The cheese made from heating milk to 85C and then adding a coagulant is generally called Farmer Cheese, as it's the easiest useful cheese to make from whole milk. While this coagulant is generally an acid, it's still farmer cheese if you use rennet.
That's 85C, though. Neither ricotta nor farmer cheese get quite boiled. The only cheese where bringing the milk to a boil is common is paneer.
You will note that this is very similar to recipes to make cottage cheese. That's because the two cheeses are the same, up until it comes time to handle the curds. Farmer cheese is cut small, cooked, and drained, resulting in a creamy or chalky spreadable cheese, and cottage cheese is cut large, chilled and salted, resulting in larger, softer curds.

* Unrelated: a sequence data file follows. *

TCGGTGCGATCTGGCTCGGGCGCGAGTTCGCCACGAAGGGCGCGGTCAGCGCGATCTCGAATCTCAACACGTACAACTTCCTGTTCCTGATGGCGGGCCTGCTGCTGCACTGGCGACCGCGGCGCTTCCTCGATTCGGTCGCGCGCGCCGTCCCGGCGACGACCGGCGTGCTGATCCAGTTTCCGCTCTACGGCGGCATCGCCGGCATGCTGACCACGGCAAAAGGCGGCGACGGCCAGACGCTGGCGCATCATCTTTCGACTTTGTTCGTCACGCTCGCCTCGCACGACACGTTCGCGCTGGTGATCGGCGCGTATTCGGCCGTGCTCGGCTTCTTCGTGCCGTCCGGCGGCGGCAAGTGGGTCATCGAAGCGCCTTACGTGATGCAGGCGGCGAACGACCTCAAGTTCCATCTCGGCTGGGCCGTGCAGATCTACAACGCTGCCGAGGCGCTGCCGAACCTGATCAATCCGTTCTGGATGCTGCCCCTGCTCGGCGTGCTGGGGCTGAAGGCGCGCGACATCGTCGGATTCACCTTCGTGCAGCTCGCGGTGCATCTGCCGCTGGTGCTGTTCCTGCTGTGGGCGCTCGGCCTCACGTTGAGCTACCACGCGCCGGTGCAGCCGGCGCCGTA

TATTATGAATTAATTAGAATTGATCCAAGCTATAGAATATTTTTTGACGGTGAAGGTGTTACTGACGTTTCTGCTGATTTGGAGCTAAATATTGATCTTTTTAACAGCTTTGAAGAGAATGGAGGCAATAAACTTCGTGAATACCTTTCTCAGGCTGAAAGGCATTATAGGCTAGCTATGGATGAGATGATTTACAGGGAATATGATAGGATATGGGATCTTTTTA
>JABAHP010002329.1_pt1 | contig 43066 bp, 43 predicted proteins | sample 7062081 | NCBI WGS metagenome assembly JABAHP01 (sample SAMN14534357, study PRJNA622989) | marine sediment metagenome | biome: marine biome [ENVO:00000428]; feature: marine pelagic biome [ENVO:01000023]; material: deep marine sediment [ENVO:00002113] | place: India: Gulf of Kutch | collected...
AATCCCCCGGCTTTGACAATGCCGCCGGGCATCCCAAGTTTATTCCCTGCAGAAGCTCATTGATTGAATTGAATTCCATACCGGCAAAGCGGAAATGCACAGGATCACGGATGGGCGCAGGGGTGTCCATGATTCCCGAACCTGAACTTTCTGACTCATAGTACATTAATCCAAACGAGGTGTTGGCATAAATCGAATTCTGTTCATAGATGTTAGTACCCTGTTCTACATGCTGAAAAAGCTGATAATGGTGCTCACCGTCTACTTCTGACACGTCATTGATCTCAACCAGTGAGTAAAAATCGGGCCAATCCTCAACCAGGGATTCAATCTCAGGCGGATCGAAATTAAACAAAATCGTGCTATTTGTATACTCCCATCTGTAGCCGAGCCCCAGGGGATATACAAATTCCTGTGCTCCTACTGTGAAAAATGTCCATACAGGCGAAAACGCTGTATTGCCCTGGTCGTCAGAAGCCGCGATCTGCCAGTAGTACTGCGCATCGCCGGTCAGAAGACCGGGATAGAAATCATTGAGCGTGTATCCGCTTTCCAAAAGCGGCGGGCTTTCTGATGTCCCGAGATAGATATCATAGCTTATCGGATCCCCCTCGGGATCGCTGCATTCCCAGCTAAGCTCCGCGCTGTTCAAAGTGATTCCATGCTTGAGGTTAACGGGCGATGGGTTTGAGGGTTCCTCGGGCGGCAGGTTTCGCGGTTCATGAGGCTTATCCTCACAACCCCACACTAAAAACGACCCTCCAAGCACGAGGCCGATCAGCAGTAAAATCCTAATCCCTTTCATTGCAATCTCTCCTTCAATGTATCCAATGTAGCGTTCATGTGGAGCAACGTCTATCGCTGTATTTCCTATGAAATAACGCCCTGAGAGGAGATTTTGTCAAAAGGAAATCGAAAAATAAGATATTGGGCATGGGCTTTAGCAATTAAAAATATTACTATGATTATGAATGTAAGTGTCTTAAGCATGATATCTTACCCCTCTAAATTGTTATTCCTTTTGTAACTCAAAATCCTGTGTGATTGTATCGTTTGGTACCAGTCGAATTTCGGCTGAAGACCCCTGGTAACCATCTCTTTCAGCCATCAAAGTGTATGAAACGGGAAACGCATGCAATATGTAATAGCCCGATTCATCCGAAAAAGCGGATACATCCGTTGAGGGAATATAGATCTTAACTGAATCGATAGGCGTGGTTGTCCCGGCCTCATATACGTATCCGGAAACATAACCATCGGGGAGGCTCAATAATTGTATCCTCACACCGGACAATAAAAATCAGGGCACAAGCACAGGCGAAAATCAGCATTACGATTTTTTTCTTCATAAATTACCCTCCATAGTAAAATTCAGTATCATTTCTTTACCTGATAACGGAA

Note that a lot of the "ricotta" sold in supermarkets in the USA is actually farmer cheese, since it's made from whole milk rather than whey.
The whey leftover from either farmer cheese or cottage cheese is not useful for further cheesemaking. Due to the high-heat cooking, all useful solids have been removed from the milk. The whey can be used for other purposes, such as wet-packing feta and mozzarella or making bread.